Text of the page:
If you haven’t been drying and storing herbs for use all winter long, you still have time! Now’s the time to start, while herbs are still putting out new leaves (although barely) and it’s not cold enough out to damage them. (At this point, I’d hurry and cut some herbs to dry now. As in, right now. What are you waiting for?!)
I hang my fresh-cut herbs from the beam that divides my kitchen and family room. I usually cut such large branches branches that I don’t need bundle them, but smaller branches can be loosely bound together with some jute twine for easy hanging. The idea is to hang them in a dry place that has good ventilation, away from direct sunlight. Note: It is not necessary to wash your herbs first, unless they are visibly dirty.
Once completely dry (it can take a few weeks), store the dried herbs in any kind of resalable container. I like mason jars, but since I’m a spice-dropper (okay, I'm an everything-in-the-kitchen dropper), I use plastic containers, like Gladware or even Ziplock plastic bags. This year I tried Ball freezer jars (for jam), which have screw-on plastic tops and are BPA free. These seem like they’ll do a much better job of keeping my herbs fresh. Or, fresh-er, since they’ll never be as fresh as they were the day I picked them from the garden.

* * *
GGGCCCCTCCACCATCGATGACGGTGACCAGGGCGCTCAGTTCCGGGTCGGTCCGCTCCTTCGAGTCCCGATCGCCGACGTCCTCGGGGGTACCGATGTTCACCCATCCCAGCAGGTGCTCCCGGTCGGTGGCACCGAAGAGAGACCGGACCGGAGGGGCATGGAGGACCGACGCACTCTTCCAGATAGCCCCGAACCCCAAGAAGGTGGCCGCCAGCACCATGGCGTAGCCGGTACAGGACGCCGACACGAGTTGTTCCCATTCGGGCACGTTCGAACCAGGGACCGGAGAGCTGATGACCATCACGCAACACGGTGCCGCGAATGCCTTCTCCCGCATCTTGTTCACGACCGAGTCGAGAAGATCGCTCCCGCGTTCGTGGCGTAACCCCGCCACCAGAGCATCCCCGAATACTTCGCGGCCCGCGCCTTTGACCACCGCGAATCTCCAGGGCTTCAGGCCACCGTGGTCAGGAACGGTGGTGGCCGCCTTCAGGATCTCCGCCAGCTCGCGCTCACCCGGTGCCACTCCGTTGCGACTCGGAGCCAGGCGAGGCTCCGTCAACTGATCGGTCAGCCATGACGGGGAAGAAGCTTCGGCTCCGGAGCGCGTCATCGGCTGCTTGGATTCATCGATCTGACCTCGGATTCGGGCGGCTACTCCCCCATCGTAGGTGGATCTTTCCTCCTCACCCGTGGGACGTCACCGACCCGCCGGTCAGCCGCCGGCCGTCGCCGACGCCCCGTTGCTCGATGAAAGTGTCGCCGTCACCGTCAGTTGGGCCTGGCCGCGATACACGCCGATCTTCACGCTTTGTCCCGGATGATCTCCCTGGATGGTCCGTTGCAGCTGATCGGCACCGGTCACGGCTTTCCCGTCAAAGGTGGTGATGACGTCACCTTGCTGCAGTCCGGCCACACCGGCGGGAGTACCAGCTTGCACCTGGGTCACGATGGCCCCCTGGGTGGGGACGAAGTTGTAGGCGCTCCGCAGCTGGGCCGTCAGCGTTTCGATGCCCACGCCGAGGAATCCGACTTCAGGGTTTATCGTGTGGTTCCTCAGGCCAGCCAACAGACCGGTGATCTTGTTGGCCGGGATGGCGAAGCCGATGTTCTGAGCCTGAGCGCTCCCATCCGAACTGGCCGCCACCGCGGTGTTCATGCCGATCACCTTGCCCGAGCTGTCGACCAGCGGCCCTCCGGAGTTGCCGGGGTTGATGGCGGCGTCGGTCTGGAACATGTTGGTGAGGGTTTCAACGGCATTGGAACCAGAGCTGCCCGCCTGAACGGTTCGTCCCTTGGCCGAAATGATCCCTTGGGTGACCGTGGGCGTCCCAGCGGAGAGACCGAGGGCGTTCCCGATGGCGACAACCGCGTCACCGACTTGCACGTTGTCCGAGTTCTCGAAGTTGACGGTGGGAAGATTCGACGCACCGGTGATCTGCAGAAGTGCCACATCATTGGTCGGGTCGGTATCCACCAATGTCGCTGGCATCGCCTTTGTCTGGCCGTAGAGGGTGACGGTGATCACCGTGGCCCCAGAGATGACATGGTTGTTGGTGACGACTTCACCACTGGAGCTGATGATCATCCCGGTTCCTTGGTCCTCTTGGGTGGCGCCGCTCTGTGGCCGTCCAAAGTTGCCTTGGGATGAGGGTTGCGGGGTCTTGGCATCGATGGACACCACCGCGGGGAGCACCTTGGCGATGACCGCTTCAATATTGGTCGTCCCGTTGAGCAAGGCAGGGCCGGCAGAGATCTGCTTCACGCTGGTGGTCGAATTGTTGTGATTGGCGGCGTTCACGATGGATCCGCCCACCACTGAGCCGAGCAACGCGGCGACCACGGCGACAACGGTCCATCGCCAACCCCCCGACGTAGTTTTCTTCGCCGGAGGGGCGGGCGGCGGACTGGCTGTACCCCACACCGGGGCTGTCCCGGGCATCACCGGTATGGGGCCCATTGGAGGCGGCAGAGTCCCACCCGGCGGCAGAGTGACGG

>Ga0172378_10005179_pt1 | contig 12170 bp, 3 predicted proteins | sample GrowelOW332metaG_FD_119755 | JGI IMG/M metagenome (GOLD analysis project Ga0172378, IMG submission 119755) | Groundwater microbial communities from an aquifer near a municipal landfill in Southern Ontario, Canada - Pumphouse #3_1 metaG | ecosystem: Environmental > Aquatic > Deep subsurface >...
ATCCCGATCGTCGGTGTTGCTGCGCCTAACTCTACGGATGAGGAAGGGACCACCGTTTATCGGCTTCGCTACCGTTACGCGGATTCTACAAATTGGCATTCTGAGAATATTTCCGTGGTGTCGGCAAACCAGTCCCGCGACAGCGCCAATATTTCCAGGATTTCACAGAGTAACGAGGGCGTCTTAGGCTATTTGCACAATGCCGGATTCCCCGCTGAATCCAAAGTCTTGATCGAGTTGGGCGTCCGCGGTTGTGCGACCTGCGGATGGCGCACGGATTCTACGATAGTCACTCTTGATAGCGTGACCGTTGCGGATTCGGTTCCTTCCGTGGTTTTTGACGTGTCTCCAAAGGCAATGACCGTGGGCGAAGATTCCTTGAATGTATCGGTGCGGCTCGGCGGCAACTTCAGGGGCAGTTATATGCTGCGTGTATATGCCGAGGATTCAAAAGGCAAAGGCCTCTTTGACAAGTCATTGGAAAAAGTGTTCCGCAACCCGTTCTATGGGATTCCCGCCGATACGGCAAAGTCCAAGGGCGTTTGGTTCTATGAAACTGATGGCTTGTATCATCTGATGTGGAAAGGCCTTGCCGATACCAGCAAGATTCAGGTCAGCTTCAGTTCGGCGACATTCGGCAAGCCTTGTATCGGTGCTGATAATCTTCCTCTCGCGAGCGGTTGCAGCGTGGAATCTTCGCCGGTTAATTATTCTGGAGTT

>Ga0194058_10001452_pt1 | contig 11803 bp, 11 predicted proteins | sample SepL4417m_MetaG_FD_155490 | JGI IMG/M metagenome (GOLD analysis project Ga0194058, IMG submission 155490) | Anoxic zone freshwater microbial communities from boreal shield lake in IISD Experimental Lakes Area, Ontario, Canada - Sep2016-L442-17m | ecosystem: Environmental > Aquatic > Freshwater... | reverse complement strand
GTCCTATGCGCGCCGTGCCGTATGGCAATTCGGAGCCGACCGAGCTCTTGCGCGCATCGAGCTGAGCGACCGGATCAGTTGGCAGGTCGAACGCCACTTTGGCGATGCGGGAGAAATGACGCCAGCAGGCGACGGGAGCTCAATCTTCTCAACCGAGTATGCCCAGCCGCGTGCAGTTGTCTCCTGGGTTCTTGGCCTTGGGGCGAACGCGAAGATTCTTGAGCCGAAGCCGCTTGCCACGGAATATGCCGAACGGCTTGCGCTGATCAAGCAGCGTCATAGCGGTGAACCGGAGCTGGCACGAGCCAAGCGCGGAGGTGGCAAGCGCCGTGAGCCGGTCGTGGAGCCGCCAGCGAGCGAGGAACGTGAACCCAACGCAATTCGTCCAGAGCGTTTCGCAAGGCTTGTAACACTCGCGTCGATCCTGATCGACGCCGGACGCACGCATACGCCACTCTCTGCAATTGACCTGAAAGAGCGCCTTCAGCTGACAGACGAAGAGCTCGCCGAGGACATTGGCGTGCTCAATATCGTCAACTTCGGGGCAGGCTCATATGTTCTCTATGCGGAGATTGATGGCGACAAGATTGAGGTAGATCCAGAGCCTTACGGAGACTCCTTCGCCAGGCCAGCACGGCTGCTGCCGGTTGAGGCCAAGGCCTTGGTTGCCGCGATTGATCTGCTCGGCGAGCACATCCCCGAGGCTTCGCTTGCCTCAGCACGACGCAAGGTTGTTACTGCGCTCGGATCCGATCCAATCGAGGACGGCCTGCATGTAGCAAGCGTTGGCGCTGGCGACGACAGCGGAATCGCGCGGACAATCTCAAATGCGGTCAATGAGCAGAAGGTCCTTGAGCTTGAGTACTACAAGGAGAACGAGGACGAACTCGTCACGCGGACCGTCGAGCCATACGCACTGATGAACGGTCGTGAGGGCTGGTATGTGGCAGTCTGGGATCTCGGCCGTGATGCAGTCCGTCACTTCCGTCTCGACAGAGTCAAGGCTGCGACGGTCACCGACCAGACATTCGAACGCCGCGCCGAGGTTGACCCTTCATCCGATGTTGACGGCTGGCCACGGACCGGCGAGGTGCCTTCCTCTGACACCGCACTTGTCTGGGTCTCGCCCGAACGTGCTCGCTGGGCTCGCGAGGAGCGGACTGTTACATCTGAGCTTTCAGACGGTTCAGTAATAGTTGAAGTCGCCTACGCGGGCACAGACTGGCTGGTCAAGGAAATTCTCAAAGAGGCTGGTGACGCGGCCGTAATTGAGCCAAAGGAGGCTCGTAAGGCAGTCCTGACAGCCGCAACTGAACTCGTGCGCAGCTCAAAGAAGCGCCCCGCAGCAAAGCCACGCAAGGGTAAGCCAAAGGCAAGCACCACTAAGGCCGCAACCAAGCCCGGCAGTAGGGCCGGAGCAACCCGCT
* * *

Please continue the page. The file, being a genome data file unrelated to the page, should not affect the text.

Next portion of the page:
I don’t know about you, but I love reaching into my spice cabinet during the winter months and pulling out herbs that I grew and dried myself. I remember growing the plants and feel proud that I'm using what I've grown. Drying my own herbs is resourceful and self-sufficient, easy to do and just tastes better. There’s no good reason not to dry your own!